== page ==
Get Smarter

There's general agreement on the hierarchy of business intelligenceData Simple, indisputable facts. Companies with systems that gather transaction data are often pelted with so many facts that the stuff piles up like confetti after Lindbergh's parade. They don't call it "data glut" because it's pretty.

Often data is conveniently delivered in row-column formats. Your company owns its own data.

Data Example: Twenty per cent of all widgets are sold in Melbourne.


Mix two or more facts and cook up a new fact; you are creating information. A query to a database will put data into new juxtapositions, and a discriminating mind or a well-programmed robot will see this as new information. People hire assistants and subscribe to services that promise to filter out irrelevance and push them information they can use.

Information Example: The widgets sold in Melbourne are bought by new parents 9 times out of 10. KnowledgeAggregated information does not morph into knowledge. Knowledge bubbles up from hands-on or brains-on work performed by people in the field. Never forget, however, that knowledge is also a theory of how things can and will work that can change with time and place.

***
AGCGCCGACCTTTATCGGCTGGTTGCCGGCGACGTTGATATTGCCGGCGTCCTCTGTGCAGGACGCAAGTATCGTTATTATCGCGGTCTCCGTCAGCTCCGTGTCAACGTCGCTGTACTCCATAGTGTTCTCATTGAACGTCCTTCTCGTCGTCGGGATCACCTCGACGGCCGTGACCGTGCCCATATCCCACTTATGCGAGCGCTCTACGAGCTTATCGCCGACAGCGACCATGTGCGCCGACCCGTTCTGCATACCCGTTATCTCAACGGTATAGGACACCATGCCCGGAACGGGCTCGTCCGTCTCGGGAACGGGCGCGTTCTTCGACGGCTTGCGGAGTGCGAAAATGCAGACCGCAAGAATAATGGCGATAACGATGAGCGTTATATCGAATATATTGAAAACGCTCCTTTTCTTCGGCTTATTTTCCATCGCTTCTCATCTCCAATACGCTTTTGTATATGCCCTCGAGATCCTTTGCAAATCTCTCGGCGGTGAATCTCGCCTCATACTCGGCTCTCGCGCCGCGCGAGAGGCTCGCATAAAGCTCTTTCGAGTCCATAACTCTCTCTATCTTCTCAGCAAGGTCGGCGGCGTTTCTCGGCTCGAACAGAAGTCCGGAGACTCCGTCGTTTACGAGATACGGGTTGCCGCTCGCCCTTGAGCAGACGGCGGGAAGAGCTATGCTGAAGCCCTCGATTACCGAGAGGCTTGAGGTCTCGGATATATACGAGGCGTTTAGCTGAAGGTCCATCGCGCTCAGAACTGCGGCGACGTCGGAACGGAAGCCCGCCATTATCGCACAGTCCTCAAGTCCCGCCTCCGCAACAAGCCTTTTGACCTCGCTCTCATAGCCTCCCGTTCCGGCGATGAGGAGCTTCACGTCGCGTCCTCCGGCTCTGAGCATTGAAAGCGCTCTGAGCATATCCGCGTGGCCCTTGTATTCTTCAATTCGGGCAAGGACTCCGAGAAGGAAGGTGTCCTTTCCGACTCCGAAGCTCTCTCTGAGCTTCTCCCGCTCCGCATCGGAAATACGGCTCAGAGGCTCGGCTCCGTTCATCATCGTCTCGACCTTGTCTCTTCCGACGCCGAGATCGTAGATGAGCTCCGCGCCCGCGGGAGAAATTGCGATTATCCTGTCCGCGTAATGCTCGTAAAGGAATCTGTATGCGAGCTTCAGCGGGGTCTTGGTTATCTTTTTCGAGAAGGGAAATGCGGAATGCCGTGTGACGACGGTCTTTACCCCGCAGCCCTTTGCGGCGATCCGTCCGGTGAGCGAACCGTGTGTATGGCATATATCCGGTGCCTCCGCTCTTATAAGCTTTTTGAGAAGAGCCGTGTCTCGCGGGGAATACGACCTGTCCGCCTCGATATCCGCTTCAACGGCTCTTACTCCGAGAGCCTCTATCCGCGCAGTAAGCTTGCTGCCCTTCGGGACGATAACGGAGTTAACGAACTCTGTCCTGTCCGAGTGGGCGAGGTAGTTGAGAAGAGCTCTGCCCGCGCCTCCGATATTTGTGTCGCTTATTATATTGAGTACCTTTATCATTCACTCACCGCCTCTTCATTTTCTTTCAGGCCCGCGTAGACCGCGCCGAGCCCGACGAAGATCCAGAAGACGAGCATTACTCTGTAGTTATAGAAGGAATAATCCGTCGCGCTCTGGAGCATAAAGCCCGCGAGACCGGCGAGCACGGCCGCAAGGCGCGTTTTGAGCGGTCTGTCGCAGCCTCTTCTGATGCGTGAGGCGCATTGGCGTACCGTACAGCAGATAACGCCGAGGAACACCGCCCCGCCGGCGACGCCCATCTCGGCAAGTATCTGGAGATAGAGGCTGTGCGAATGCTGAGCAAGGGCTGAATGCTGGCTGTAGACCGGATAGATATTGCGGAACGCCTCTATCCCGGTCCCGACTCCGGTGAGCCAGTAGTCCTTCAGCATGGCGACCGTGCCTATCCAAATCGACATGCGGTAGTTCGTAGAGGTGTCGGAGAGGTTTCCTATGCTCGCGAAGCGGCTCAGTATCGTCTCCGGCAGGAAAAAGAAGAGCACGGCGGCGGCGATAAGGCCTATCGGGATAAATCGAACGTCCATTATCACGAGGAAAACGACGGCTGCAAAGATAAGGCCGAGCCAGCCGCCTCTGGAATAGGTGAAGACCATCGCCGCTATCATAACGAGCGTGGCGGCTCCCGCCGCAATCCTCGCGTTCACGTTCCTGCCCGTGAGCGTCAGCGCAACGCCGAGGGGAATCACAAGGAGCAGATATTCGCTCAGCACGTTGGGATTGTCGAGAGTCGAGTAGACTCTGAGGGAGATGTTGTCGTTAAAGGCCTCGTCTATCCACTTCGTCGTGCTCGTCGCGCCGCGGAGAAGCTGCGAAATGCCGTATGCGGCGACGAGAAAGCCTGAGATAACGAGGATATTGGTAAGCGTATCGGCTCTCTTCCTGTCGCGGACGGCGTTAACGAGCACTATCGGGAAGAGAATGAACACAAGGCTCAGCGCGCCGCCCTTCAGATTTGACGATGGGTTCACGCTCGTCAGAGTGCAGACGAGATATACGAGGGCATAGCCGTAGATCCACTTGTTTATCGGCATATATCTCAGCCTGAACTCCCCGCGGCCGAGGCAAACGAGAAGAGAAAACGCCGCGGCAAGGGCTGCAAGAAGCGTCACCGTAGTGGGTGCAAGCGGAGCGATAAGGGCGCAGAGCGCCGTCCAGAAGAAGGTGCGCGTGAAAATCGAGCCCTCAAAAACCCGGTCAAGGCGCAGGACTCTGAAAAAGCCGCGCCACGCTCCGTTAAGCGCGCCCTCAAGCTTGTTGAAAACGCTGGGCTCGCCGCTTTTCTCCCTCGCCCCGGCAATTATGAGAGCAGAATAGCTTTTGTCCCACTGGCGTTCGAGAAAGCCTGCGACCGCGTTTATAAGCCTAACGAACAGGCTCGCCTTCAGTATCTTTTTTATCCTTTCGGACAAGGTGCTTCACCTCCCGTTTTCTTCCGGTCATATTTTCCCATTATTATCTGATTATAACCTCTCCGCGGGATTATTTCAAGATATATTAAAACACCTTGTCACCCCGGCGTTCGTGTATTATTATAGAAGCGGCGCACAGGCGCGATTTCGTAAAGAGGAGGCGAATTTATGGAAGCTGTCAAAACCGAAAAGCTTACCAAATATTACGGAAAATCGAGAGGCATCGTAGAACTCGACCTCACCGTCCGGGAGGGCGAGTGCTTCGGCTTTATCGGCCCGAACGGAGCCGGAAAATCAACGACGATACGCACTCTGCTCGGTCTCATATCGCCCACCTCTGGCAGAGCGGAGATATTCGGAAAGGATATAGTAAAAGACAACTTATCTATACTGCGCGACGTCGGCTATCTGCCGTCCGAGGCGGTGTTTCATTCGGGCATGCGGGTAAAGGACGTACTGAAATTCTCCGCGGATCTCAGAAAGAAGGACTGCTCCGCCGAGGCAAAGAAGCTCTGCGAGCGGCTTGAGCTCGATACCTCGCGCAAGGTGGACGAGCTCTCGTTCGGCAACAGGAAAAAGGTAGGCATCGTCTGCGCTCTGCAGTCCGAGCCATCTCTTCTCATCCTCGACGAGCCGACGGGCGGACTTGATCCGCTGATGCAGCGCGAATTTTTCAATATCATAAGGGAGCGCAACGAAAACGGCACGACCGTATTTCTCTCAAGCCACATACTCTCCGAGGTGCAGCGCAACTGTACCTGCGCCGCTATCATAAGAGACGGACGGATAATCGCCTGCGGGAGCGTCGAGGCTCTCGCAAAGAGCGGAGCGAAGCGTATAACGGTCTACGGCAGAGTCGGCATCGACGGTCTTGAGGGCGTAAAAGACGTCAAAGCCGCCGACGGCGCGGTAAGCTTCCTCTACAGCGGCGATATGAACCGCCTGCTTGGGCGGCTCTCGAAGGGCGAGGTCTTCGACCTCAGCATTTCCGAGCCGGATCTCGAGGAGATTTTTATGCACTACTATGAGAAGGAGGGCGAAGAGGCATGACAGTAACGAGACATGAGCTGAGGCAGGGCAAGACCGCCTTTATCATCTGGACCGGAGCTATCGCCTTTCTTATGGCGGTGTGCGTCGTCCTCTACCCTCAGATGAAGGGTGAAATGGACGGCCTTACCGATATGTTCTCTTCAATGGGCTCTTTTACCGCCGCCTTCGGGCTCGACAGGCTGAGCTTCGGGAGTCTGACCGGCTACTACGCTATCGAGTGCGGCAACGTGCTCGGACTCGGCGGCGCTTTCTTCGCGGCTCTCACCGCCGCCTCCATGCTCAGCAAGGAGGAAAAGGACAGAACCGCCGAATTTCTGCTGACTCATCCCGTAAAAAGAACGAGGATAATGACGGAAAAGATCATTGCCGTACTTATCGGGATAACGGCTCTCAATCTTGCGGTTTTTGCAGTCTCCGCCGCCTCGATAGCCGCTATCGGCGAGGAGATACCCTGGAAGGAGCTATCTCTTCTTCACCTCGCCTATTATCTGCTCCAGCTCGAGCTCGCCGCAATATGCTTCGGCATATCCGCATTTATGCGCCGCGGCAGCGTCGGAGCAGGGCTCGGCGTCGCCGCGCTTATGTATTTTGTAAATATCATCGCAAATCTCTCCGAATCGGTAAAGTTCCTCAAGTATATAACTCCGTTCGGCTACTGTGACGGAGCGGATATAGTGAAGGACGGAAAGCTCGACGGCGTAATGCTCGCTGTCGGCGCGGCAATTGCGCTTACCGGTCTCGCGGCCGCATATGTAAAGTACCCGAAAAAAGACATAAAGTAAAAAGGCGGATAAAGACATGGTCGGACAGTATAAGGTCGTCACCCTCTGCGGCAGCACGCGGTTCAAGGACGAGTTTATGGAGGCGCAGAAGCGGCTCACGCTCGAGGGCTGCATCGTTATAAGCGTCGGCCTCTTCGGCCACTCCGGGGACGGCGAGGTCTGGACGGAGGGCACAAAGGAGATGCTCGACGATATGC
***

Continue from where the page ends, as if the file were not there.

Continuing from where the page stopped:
Knowledge Example: If we target new parents in Melbourne, we will double our sales of widgets; if we try this in Osaka, we will take a bath.


Practices that work in many times and places constitute wisdom. Whether an idea is wise or merely knowledgeable makes for sharp dinner conversation. In business, wisdom takes the form of accurately assessing knowledge and designing a plan of action.

Wisdom Example: Since in all times and all places, people will always need widgets, we will strive to manufacture and sell the finest widgets we can.

-- P Glasser